Meikle (Photo: Carolyn Manrique/No Wordz Photography)

Have you been communicating with suppliers about safety measures they have taken? How do these conversations help boost your confidence in the product you serve to customers?

I work with larger meat providers for some products, and smaller ones for others. I can communicate directly with the farmer/supplier and check on the precautions and status of their staff. For the larger manufacturers and suppliers, I talk with our sales representatives directly about what the status of the plants are, what they are producing and how they are handling shutdowns and restarts. I work with Tyson Fresh Meats for all of our beef and pork needs. They use two different programs that help give the consumer — both in foodservice and retail — the confidence you need. First, the FarmCheck program that validates all the farmers that provide product to Tyson Fresh Meats. That is something that not a lot of people understand: When you are using Tyson product you are essentially supporting small businesses. They consolidate 11,000 small independent ranchers across the US, use an external certification program and organize the product into brand-specific silos with rigid criteria. I can tell you first hand that Chairman’s Reserve, ibp Trusted Excellence and Open Prairie product are some of the highest quality I have ever worked with. Knowing what products come from specific plants helps in menu planning. Turning to frozen products is also an alternative, because in the hands of a skilled chef/cook, it still can be an amazing product. It boosts confidence in our customers as they know that we hand-manufacture all our products. Being in an open kitchen, patrons can see the care, discipline and sanitation that we put into our production.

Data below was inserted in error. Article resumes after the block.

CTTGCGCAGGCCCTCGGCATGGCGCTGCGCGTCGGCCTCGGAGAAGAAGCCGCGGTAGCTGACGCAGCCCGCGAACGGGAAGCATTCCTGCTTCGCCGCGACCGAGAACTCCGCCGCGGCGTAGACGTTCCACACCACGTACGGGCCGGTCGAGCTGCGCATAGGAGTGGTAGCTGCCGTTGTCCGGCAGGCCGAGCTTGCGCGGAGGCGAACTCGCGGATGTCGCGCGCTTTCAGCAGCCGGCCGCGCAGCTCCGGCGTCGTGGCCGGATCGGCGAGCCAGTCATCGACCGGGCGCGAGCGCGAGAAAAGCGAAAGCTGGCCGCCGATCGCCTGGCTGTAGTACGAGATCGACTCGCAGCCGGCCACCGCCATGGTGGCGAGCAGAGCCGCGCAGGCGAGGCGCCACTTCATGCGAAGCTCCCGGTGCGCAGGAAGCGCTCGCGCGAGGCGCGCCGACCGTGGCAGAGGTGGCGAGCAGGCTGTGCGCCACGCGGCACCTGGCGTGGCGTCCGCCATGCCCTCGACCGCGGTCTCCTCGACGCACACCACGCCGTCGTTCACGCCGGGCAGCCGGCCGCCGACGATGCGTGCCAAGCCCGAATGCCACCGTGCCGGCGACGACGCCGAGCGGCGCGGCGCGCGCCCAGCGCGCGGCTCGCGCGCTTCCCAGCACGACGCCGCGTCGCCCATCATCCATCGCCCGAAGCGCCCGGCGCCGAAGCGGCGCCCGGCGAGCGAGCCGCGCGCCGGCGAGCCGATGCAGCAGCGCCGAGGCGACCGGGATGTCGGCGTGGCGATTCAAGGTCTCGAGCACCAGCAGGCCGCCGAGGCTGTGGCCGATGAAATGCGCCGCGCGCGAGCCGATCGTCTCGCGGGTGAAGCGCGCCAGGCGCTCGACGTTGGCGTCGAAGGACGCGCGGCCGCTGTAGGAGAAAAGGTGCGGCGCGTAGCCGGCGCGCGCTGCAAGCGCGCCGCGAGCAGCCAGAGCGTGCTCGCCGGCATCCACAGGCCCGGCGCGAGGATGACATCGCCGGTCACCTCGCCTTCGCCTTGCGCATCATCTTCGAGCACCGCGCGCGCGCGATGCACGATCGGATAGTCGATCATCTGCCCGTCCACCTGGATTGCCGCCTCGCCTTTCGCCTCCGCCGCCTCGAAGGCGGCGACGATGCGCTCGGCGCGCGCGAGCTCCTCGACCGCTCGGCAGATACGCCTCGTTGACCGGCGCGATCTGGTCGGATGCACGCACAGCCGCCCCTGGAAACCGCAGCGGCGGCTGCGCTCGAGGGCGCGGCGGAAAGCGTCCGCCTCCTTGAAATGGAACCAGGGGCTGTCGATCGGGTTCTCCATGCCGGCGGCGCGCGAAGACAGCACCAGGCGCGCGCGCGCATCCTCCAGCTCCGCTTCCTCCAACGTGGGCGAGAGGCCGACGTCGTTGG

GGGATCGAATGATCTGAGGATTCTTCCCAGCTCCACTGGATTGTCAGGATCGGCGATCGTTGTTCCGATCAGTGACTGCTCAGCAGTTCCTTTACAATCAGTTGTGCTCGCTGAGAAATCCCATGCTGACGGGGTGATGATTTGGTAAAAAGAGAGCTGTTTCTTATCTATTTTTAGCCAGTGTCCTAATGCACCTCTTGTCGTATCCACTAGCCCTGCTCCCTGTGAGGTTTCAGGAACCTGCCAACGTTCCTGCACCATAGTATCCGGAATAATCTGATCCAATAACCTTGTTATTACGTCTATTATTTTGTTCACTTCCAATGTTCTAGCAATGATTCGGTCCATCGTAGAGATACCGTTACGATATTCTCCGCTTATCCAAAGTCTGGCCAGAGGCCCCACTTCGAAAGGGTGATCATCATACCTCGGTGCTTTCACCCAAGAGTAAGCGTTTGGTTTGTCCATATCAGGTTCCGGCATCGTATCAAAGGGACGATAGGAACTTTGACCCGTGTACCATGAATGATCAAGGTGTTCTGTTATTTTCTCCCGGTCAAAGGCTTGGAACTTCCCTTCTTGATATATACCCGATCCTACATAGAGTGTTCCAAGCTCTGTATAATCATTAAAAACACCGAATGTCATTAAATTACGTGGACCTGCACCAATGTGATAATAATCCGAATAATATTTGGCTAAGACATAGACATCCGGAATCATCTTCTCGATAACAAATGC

What beef and/or pork dishes have been most popular among the Heritage at Home offerings?
The smoked pork Polish sausage and the smoked beef short rib.
The Polish sausage is made with pork cushion and ground pork, both from the ibp Trusted Excellence product line. The smoked pork Polish sausage and all of the dishes we use it for are popular because of several factors. One, the nostalgia factor. Everyone remembers the snap and smoky savory flavor of sausage just off the grill. Two, this is a unique item that you can’t get anywhere else, and it hits everyone’s punch list for a cool sausage. We infuse the sausage with kimchi, which helps the curing process and adds a spiciness and funkiness. We serve the sausage as a takeout option for grilling at home, as a sandwich with kimchi mustard, crispy onions and purple sauerkraut, and in our Family Meal Program as a part of shrimp boils and gumbos.